BNYDC is currently renovating what it calls Building 77, a 1-million-square-foot building that will include a food manufacturing hub, a STEAM (Science, Technology, Engineering, the Arts and Mathematics) center that will provide career and technical education for 400 NYC public high school students a year, and large spaces for tenants that are outgrowing their current spaces on the campus — like Farmshelf, currently a member of New Lab, a co-working and co-manufacturing community that opened last summer. Farmshelf’s new space in Building 77 will allow them to expand into mass production.
“They’re expanding to a point where they’ll start hiring blue-collar jobs,” said Newman. “New Lab is serving as a pipeline for Brooklyn Navy Yard.”
Building 77 will add an estimated 3,000 more jobs to the campus. It’s also the last existing building at the yard to be renovated. Additional space is coming from new construction also in development. In BNYDC’s last three renovation projects, it awarded around 35 percent of construction contract or subcontract value to minority- and women-owned businesses, worth about $65 million in contracts and subcontracts.
Tenants get access to BNYDC’s on-site employment center. Around 2,000 people walk through the center’s doors each year, and 322 local hires were placed last year, 20 percent of them from one of the three public housing complexes within walking distance of the campus. The average wage for employment center placements is $17 an hour, according to BNYDC. The funding for the center comes out of BNYDC’s own rental income, Ehrenberg said.
The Brooklyn Navy Yard’s journey back from blight wasn’t a straight path, Ehrenberg explained. After the city purchased the property from the federal government in 1970 for $2.6 million ($16.4 million in today’s dollars), it brought in a large commercial shipbuilder. Things didn’t work out, and in 1975 the shipbuilder laid off 3,250 workers. Even after $40 million in federal loans to try to keep it afloat, it closed down in 1979. In 1981, under Mayor Ed Koch, the city turned over the property to the newly created BNYDC, which also promptly shifted strategy to focus on smaller employers, subdividing some of the massive buildings on the campus into smaller spaces.
Since then, along with city capital dollars, BNYDC has leveraged $1.2 billion in private investment to upgrade and modernize over 4 million square feet of space, with investments in the pipeline that will take that dollar amount north of $2 billion, according to Ehrenberg. New Markets Tax Credits and Historic Preservation Tax credits have helped attract financing too.
The shipyard’s resurgence is a model in so far as there’s such spaces to work with, of course, and development pressure in New York City is leading to the broader loss of land available or zoned for manufacturing. The Pratt Center for Community Development looked at all 95 rezonings in the city from 2003 to 2008, and found that one-quarter of them converted industrial zones to residential, commercial or mixed use. Many of those former industrial zones were right along the Brooklyn and Queens waterfronts, now lined with luxury condo high-rises. The city wants to convert manufacturing zones along Jerome Avenue in the South Bronx to mixed use or residential too, which would displace most if not all of the 150 auto shops along that corridor.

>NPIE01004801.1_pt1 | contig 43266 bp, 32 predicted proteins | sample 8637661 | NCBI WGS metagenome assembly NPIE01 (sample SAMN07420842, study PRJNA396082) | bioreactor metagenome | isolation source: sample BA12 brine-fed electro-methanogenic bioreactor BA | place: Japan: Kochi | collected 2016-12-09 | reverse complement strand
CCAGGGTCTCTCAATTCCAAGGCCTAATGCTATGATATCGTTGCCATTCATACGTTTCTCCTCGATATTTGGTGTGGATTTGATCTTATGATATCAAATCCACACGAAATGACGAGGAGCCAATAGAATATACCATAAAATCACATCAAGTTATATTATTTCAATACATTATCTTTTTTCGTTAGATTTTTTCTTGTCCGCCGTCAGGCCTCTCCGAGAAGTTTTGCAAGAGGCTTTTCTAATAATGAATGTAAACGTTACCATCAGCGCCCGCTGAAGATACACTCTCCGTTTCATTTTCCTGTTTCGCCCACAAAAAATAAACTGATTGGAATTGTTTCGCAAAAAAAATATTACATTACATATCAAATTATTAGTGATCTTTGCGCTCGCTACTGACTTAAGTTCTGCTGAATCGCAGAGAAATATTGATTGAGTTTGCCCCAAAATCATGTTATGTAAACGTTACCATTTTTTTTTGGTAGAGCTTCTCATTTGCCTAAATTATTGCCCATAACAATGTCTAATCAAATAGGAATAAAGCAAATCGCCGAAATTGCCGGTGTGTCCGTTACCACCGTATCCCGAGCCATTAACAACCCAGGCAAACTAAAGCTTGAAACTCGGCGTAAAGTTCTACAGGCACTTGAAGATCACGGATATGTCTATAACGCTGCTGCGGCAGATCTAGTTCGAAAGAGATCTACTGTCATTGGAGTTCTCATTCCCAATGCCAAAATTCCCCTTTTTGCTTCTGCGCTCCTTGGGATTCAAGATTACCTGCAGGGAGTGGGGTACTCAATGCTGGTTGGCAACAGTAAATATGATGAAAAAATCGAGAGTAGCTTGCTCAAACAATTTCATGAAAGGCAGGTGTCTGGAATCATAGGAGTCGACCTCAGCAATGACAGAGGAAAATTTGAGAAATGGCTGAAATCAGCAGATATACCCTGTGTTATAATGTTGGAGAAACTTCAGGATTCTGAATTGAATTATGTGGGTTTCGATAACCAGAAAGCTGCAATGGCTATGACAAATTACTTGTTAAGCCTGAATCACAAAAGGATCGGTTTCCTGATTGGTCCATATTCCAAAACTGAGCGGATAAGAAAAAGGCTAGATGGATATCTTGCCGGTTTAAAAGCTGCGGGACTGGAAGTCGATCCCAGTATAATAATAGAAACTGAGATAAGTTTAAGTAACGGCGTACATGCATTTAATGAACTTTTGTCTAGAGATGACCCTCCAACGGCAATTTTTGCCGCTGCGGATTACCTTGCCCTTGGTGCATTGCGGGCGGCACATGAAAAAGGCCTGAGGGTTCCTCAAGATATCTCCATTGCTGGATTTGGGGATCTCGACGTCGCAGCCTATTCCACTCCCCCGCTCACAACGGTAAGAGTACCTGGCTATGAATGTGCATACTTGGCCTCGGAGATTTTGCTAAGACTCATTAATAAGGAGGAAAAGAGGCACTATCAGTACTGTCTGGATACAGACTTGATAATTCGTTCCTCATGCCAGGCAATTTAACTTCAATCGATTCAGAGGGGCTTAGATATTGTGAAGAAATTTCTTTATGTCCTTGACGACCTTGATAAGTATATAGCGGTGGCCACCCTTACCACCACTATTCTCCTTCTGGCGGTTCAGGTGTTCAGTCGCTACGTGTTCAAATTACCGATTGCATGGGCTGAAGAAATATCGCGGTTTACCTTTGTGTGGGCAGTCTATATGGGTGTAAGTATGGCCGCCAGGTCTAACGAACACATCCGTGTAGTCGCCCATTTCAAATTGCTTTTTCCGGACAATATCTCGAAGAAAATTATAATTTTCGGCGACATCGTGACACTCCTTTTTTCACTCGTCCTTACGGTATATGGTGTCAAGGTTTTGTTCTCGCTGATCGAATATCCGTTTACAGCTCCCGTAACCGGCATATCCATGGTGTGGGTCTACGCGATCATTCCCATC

And that’s not all: The city’s zoning code allows for a wide variety of uses on land zoned for manufacturing, allowing property owners to cash in on development pressures by building hotels or self-storage facilities where there were once factories or at least factory space that could be adapted the way the Brooklyn Navy Yard was adapted. The city has been toying with measures to curb the conversion of manufacturing space to hotel or self-storage space, but has made limited progress so far.
For now, nonprofit industrial developers in NYC are having a hard time competing with other developers in the city for increasingly scarce land zoned for industrial development. The Industrial Developer Fund, which the city created (with inspiration from BNYDC) to help nonprofit industrial developers get an edge, has made only one deal so far. It’s looking more and more like the Brooklyn Navy Yard may be a model that can be replicated in other cities, but not so much in NYC, under current conditions.
Oscar is editor of Next City. Before that, he was a contributing writer and Equitable Cities Fellow for Next City. Since 2011, Oscar has covered community development finance, community banking, impact investing, equitable and inclusive economies, affordable housing, fair housing and more for media outlets such as Shelterforce, B Magazine, Impact Alpha, and Fast Company.